Wednesday, November 29, 2017
How do you use the World Wide Web? People use it for all kinds of different things: to read email, post an update on social media, check in to a work meeting, navigate to a destination, enjoy a favorite song or album. It’s your choice.
When I invented the World Wide Web as an information-sharing system in 1989, I aimed to create a neutral space where everyone could create, share, debate, innovate, learn and dream. That’s why I gave my invention away for free, so that anyone, anywhere could access and build on it without permission. My vision was an online space that would give people freedom—and America’s entrepreneurial, optimistic spirit embraced it with enthusiasm.
In the early days, there was a wonderful spirit of empowerment of individuals. I could read any blog I liked, and I could write my own blog with links pointing to my favorite things. Anyone could put their small business online.
Now that vision is threatened. That choice you have to use the Web for whatever you want could be taken away.
Today, one of the greatest threats to the Web in America is the plan by the Federal Communications Commission to roll back America’s open Internet safeguards. Net neutrality is the fundamental principle that all content should be treated equally online. It’s what ensures those millions of local businesses can compete on an equal footing with corporate giants. It’s what stops Internet and cable providers from slowing down services for those who don’t pay a premium, or blocking content that doesn’t boost their own bottom lines.
Why should this matter to you? Most Americans—87 percent—use the Internet for everything from accessing information to earning money to watching their favorite shows and movies. About six million American students take college courses online. And American entrepreneurs depend on the Web to expand their businesses: By 2018, 92 percent of small businesses plan to have their own website. Without strong net neutrality safeguards, Internet and cable providers will have the power to control which services you access and how.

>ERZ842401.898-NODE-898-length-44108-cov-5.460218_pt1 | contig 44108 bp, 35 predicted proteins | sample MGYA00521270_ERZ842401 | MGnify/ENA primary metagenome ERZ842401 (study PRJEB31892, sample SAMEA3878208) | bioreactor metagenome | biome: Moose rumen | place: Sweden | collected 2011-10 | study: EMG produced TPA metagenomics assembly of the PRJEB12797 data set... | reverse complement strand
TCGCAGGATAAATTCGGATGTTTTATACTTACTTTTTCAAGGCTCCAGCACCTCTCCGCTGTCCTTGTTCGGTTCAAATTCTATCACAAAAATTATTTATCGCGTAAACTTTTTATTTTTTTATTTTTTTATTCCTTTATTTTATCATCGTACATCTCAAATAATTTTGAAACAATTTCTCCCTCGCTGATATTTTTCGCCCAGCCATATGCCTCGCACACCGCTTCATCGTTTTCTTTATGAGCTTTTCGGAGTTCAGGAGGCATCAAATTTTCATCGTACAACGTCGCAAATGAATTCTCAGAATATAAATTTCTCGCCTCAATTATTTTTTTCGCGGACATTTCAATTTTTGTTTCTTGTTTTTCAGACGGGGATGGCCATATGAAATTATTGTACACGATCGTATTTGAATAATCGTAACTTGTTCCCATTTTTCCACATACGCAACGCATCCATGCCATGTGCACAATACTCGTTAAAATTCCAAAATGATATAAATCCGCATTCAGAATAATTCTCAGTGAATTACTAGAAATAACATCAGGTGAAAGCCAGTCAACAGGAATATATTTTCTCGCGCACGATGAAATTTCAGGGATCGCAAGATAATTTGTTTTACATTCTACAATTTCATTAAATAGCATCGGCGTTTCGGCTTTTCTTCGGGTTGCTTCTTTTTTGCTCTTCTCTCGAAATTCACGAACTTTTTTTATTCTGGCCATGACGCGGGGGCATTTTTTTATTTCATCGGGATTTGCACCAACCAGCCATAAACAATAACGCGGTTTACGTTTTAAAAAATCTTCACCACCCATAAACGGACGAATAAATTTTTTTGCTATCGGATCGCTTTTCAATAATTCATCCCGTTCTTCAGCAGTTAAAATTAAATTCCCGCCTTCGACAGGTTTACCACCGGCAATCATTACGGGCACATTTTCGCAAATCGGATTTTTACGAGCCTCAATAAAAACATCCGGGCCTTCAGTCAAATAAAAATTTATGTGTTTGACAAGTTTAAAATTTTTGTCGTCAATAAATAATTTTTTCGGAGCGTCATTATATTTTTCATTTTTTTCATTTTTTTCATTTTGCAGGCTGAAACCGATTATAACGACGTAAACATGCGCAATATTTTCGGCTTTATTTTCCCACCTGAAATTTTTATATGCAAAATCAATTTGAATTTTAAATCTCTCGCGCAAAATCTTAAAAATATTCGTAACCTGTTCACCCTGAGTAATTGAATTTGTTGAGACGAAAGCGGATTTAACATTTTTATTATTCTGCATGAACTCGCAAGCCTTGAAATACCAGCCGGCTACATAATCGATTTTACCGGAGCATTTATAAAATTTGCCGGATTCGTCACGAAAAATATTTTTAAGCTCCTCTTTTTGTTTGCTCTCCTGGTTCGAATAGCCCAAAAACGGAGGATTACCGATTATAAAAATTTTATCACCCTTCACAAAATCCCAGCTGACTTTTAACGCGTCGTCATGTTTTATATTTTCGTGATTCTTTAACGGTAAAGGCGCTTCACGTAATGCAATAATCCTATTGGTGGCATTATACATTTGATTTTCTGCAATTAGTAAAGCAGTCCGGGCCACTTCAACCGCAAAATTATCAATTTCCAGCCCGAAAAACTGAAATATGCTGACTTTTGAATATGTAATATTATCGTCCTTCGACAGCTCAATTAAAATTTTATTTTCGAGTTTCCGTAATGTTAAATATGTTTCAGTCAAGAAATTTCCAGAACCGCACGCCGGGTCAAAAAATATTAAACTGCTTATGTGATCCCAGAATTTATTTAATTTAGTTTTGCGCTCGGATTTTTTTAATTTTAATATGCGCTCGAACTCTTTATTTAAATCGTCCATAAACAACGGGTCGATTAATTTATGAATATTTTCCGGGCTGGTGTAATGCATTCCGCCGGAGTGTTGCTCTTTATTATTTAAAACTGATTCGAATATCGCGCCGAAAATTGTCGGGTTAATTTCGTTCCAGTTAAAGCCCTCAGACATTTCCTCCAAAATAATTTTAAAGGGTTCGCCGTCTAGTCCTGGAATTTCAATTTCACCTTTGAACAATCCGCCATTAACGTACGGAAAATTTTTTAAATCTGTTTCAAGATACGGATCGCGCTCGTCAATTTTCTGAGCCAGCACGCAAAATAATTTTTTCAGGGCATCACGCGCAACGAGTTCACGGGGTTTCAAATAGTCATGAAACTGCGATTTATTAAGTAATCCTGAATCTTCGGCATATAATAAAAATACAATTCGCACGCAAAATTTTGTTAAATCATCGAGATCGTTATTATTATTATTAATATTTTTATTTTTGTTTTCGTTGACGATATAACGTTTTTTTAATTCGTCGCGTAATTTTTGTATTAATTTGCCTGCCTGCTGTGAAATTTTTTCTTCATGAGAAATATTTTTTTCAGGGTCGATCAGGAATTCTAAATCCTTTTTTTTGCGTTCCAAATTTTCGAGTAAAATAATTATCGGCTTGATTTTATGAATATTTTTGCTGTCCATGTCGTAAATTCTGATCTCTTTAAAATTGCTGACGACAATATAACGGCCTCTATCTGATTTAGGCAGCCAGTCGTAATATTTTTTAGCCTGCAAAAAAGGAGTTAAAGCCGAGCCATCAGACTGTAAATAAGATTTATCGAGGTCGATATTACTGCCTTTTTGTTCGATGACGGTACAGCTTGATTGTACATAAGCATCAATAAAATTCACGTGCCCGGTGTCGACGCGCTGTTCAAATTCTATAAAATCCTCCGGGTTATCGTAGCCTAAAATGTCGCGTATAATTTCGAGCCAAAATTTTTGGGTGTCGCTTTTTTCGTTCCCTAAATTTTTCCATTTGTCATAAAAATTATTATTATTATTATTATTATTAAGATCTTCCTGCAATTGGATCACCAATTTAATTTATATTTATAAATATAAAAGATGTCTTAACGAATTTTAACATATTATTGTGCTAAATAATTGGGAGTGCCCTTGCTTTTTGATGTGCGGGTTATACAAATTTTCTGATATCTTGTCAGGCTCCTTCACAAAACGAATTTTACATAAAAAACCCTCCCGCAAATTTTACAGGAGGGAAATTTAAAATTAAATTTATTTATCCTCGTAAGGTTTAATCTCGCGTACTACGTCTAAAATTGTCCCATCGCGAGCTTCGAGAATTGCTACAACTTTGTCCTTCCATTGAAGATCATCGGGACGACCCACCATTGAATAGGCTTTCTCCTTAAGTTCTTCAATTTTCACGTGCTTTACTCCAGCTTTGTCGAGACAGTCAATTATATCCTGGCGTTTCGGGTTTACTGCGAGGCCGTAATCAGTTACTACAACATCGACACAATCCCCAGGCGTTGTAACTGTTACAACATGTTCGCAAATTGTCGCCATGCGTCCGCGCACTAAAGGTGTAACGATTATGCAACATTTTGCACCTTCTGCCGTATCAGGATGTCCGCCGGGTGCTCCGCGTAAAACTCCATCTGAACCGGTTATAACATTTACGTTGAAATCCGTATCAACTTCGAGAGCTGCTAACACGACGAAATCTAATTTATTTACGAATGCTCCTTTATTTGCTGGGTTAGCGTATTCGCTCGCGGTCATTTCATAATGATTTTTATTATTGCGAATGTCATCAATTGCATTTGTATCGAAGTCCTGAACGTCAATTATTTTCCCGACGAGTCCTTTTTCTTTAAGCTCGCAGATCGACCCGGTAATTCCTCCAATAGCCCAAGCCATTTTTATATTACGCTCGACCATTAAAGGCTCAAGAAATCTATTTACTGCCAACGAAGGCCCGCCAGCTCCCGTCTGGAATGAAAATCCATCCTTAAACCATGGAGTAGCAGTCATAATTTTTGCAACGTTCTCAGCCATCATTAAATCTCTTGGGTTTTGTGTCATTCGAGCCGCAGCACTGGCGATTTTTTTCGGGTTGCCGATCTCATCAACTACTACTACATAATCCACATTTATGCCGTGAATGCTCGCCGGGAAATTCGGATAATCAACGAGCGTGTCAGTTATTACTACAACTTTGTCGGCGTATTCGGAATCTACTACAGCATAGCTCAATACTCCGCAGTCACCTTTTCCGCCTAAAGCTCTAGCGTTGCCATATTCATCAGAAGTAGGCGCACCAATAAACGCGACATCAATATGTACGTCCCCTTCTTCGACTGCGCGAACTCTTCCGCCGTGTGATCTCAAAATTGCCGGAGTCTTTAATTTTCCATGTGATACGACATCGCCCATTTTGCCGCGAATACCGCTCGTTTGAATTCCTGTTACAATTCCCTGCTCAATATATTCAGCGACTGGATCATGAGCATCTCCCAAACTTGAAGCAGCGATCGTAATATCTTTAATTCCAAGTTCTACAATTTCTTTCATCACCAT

This week, I was in Washington telling America’s regulators and lawmakers the story of the Web’s invention, and explaining how dismantling net neutrality will result in fewer choices for consumers. But I need to ask you—the American public—to join me in making sure the United States retains its position as a leader of the free and open Internet.
Please help. If you believe a small group of companies should not control what you can access online, if you want your small business to be given a level online playing field, if you want the freedom to surf the Web freely with the same rights and privileges as others—call your congressional representatives today to urge them to stop the FCC from overturning net neutrality.
We’ll know this week whether the FCC will vote on net neutrality protections before the end of the year. Tell members of Congress that American voters deserve the free, open, neutral Internet that we need to support democracy and economic growth. Let them know that the Web is for everyone, and that we stand together, ready to fight for it.
Call your congressional representatives and urge them to protect net neutrality.
Tim Berners-Lee is the inventor of the World Wide Web and a founding director of the World Wide Web Foundation. This work is licensed under a Creative Commons Attribution 4.0 International Licence.